Cr Quirk, the chairman of Council of Mayors (SEQ) that represents the region’s local governments, described a City Deal for the area as “a dramatic change”.
“The power of aligning the efforts of all levels of government and securing a long-term program of investment in our region will be a game changer,” Cr Quirk said.
“For the first time, all levels of government will be working in unison to protect and enhance the prosperity and liveability of south-east Queensland.”
Brisbane’s lord mayor Graham Quirk begins a campaign for a City Deal funding package for 10 councils on Tuesday morning.
Photo: Fairfax Media
A City Deal binds the three levels of government — federal, state and local — as a group to agree to a 15-year rolling funding program of infrastructure projects that a fast-growing region needs.
As projects provide a lift in land value, that financial uplift is identified, captured and then re-invested into the infrastructure funding pool, under a model first identified in Manchester in 2012 and then in Brisbane in 2014.
In April 2018, Cr Quirk and Ms Trad met the federal government’s new Cities and Urban Infrastructure minister Paul Fletcher, when they first put forward the SEQ City Deal.
All parties described those 2018 talks as “positive”.
Cr Quirk and Ms Trad will begin the public push for the SEQ City Deal at a business breakfast at Brisbane’s Convention and Exhibition Centre on Tuesday.
“We secured Australia’s first ever City Deal in Townsville, which is paying dividends with projects like the North Queensland Stadium, delivered through the City Deal,” Ms Trad said.
“That is under construction and on track to be open for the start of the 2020 NRL season.”
Townsville’s City Deal is a 15-year arrangement, while Launceston’s is a five-year deal and Western Sydney’s is a 20-year deal.
The federal government is tipped to announce City Deals for Geelong and Darwin by September 2018, allowing planners to work on Hobart, Perth and south-east Queensland over 18 months.
How could it help?
It locks in project funds over 15 to 20 years, moving them away from political promises, which are subject to election outcomes. It could remove election squabbling over the same project.
It sets out a timetable for projects allowing the private sector to invest more confidently.
It could help the next generation of infrastructure projects, after the Pacific Motorway, Cross River Rail and Brisbane Metro projects were all delayed by politics, angering voters.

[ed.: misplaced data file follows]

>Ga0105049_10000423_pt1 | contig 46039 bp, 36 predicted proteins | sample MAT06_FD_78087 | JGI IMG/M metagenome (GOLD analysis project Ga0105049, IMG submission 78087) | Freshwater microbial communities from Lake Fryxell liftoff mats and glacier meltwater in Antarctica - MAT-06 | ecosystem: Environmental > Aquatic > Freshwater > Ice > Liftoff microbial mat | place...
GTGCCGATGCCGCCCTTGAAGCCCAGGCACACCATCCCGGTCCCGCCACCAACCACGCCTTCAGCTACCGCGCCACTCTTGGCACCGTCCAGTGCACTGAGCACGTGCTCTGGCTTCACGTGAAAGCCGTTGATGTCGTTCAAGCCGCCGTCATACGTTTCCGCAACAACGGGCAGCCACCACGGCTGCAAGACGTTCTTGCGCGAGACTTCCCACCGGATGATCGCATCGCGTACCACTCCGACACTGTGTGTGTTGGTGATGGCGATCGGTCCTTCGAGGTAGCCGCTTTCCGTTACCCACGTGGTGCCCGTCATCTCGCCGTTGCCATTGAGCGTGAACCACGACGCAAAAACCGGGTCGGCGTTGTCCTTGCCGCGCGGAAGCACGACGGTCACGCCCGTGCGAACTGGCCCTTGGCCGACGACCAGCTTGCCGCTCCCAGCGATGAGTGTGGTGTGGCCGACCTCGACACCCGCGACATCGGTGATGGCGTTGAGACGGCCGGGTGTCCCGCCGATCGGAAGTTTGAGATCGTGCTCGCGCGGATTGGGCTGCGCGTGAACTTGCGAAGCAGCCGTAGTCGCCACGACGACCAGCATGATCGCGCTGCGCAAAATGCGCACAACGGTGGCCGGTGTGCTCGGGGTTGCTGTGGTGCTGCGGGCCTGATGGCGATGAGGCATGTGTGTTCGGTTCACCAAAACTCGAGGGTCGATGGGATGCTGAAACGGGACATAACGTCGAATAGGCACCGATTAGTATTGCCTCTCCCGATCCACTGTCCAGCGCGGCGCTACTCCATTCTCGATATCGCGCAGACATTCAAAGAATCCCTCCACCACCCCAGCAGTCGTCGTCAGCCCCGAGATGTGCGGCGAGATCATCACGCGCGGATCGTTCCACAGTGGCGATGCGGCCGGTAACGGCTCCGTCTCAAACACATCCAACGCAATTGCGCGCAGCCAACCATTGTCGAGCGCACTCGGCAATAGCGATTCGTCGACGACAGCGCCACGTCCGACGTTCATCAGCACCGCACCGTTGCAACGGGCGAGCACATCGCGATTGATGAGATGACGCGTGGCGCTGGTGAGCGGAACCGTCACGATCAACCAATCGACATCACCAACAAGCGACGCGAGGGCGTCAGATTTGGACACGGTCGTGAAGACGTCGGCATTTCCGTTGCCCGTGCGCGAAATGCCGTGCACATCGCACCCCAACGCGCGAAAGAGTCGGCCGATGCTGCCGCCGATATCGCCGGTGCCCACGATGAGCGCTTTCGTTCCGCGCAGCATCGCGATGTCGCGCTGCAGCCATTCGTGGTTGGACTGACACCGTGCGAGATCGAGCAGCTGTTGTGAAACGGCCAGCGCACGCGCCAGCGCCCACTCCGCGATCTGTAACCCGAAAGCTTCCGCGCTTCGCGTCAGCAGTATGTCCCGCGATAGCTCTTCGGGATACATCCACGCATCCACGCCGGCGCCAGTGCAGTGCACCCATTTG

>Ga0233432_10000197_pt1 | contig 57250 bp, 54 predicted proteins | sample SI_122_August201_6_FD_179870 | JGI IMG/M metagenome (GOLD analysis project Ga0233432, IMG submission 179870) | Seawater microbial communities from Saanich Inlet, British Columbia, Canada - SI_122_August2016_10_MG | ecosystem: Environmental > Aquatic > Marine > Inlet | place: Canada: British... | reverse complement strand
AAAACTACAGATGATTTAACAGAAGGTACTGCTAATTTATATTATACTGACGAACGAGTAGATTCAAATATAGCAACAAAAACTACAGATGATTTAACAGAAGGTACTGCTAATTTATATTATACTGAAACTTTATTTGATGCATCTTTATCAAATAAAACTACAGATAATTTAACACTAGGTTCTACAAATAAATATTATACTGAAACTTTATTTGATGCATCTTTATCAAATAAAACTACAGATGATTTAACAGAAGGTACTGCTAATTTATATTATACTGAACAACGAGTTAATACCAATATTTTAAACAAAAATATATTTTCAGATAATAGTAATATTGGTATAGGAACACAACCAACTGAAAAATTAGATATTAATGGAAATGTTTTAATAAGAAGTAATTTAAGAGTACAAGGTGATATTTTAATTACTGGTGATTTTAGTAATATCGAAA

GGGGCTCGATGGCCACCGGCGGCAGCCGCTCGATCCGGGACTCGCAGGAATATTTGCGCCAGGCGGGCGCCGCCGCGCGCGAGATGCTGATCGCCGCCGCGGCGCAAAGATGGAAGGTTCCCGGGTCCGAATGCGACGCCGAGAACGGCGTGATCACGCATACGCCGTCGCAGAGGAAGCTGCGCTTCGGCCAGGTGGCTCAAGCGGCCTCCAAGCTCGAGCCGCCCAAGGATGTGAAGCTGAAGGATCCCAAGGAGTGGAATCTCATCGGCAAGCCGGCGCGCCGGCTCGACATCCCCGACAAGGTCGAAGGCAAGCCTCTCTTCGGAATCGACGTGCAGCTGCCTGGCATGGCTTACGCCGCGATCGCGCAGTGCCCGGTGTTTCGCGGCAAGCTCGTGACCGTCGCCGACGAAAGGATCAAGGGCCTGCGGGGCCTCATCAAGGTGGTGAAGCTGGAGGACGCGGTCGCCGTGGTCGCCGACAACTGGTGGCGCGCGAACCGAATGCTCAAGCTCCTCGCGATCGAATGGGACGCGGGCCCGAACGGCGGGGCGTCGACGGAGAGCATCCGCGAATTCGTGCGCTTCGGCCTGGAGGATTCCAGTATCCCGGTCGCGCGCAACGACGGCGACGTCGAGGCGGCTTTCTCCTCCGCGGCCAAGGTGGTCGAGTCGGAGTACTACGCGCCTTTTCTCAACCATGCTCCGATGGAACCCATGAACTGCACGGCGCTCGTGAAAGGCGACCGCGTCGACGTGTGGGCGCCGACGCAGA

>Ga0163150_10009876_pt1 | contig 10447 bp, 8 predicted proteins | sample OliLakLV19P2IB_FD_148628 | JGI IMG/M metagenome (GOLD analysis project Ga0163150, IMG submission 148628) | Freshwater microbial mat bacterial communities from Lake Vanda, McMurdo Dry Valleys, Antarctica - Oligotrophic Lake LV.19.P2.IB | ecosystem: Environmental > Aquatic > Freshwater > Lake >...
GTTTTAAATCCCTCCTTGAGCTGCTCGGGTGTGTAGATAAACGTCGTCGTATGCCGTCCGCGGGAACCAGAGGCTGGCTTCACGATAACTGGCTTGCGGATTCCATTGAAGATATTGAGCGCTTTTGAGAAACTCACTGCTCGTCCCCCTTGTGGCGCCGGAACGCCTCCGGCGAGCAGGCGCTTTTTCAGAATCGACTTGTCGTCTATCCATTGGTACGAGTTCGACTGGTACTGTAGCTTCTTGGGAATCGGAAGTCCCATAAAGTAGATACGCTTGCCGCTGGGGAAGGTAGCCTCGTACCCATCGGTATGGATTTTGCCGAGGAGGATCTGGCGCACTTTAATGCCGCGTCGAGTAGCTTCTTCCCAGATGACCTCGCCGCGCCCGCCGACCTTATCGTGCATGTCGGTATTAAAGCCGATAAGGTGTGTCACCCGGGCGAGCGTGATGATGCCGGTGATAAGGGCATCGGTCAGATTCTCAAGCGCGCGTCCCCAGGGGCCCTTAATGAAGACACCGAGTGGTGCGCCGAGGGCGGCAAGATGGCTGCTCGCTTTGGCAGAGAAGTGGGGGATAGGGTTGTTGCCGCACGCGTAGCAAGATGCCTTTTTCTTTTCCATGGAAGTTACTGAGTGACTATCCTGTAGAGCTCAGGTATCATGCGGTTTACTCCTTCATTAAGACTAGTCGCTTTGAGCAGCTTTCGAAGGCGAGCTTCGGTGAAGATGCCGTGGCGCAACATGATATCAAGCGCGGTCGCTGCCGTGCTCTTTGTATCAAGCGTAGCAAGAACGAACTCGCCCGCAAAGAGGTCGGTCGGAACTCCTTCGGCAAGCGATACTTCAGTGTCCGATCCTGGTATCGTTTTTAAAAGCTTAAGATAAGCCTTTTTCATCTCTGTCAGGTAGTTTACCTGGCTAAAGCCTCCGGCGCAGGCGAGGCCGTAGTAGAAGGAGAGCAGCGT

It has also been mentioned as a way of funding Moreton Bay’s new university campus at Petrie and breathing life into the Brisbane River’s Resilient Rivers proposal.
What is Townsville’s experience after 18 months?
The Townsville City Deal was signed on December 9, 2016. It is a 15-year agreement.
Work has begun on stage two of the 25,000-seat $250 million North Queensland Stadium. It will be finished for the 2020 rugby league season. It is funded by the federal and state governments, and Townsville City Council.
The Queensland government has promised $250 million for new water supply for Townsville.
A business case for new Townsville Port facilities is almost finished and the Queensland government has pledged $75 million for port upgrade.
Townville mayor Jenny Hill said choosing the right projects was essential to make a City Deal effective.
“The City Deal provides a roadmap for delivery that breaks the political cycle so it is very important to choose the right projects or areas for reform that will make the biggest difference to a city or region,” Cr Hill said.
“All three levels of government also need to buy into the key priorities of the local area that are included in any City Deal.”
Townsville Mayor Jenny Hill on top of Castle Hill with Townsville in the background.
SEQ City Deal – the background
- May 2012: Co-funding model idea began in United Kingdom.
- June 2015: Queensland prepares its own case for City Deals after Ms Trad looked at the UK City Deals idea in Manchester.
- 2016: Council of Mayors (SEQ), Queensland Property Council and the Queensland government put a plan together.
- November 2016: Queensland Premier Annastacia Palaszczuk signed a memorandum of understanding with prime minister Malcolm Turnbull in November 2016 to develop “tailored City Deals” for Queensland.
- February 2017: Ms Trad and Cr Quirk wrote to then-federal cities minister Angus Taylor, agreeing to a joint submission.
- Late 2017: A Cities Transformation TaskForce established in Brisbane.
- June 2018: Queensland’s major contractors called for a City Deal.